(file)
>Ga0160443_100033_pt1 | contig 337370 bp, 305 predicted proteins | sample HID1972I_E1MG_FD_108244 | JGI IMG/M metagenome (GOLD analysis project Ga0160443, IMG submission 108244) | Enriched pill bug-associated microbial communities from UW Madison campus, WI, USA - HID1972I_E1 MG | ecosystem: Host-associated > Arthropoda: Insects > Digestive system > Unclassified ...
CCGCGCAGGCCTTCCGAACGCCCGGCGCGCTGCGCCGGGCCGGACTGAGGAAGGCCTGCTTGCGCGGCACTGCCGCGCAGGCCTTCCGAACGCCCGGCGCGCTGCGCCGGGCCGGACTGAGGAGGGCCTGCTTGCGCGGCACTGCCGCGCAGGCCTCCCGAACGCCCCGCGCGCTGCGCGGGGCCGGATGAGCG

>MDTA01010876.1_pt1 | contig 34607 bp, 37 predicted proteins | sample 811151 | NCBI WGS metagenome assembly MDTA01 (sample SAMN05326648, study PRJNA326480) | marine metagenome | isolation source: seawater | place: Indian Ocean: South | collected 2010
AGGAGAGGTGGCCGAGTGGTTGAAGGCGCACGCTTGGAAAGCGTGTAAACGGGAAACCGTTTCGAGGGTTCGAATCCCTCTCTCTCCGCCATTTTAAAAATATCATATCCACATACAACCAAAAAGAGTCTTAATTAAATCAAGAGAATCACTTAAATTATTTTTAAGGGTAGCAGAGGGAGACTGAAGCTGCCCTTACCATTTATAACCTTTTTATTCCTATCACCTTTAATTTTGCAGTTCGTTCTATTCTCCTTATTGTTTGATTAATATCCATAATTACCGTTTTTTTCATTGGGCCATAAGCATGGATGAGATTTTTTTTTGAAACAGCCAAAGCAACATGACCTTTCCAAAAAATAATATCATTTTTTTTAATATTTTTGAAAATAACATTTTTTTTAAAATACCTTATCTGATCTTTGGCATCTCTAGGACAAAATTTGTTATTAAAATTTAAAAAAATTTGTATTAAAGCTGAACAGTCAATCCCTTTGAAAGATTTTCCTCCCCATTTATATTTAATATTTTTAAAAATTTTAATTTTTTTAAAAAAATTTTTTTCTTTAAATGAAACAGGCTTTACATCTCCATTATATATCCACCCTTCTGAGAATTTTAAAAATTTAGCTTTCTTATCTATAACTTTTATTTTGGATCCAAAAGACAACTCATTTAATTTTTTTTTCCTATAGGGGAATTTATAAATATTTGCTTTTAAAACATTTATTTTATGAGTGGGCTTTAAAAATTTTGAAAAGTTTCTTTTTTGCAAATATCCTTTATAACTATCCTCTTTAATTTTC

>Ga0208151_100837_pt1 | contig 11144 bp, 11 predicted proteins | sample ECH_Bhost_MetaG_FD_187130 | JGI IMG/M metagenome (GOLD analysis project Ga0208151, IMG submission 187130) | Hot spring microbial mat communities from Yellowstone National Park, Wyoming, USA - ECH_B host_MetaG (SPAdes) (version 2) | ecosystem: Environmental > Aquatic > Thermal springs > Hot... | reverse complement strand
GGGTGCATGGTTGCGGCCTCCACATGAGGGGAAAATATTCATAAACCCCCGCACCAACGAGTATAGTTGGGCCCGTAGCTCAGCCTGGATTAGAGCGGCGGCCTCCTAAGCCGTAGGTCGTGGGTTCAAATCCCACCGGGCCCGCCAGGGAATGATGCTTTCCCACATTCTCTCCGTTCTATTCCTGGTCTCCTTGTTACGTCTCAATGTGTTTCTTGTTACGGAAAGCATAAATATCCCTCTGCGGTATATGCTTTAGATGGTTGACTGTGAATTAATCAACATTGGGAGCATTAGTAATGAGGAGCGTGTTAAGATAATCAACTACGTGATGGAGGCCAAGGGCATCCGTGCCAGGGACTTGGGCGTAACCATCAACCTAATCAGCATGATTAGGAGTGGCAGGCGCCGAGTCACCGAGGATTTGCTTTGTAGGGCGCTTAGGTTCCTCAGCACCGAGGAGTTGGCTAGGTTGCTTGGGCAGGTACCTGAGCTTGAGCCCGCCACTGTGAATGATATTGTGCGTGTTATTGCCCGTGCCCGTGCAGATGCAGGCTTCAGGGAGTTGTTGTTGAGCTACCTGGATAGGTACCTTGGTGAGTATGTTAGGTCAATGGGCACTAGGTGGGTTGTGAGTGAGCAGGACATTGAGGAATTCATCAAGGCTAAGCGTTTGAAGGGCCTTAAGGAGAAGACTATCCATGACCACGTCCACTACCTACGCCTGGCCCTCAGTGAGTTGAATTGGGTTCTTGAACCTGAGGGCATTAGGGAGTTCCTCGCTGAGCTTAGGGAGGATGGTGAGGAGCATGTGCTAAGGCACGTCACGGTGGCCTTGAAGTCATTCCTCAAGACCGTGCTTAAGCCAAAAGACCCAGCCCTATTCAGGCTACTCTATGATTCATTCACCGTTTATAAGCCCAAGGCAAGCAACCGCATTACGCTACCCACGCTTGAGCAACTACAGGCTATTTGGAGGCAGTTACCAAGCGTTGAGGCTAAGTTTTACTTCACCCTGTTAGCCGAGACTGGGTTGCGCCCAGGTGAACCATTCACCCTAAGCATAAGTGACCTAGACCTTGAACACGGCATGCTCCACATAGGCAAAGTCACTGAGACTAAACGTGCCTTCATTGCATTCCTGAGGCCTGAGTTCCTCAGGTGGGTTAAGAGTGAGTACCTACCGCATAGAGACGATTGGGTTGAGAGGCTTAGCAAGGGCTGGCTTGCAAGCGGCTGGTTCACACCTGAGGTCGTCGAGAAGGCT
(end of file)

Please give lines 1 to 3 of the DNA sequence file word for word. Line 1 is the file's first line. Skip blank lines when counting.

>Ga0160443_100033_pt1 | contig 337370 bp, 305 predicted proteins | sample HID1972I_E1MG_FD_108244 | JGI IMG/M metagenome (GOLD analysis project Ga0160443, IMG submission 108244) | Enriched pill bug-associated microbial communities from UW Madison campus, WI, USA - HID1972I_E1 MG | ecosystem: Host-associated > Arthropoda: Insects > Digestive system > Unclassified ...
CCGCGCAGGCCTTCCGAACGCCCGGCGCGCTGCGCCGGGCCGGACTGAGGAAGGCCTGCTTGCGCGGCACTGCCGCGCAGGCCTTCCGAACGCCCGGCGCGCTGCGCCGGGCCGGACTGAGGAGGGCCTGCTTGCGCGGCACTGCCGCGCAGGCCTCCCGAACGCCCCGCGCGCTGCGCGGGGCCGGATGAGCG

>MDTA01010876.1_pt1 | contig 34607 bp, 37 predicted proteins | sample 811151 | NCBI WGS metagenome assembly MDTA01 (sample SAMN05326648, study PRJNA326480) | marine metagenome | isolation source: seawater | place: Indian Ocean: South | collected 2010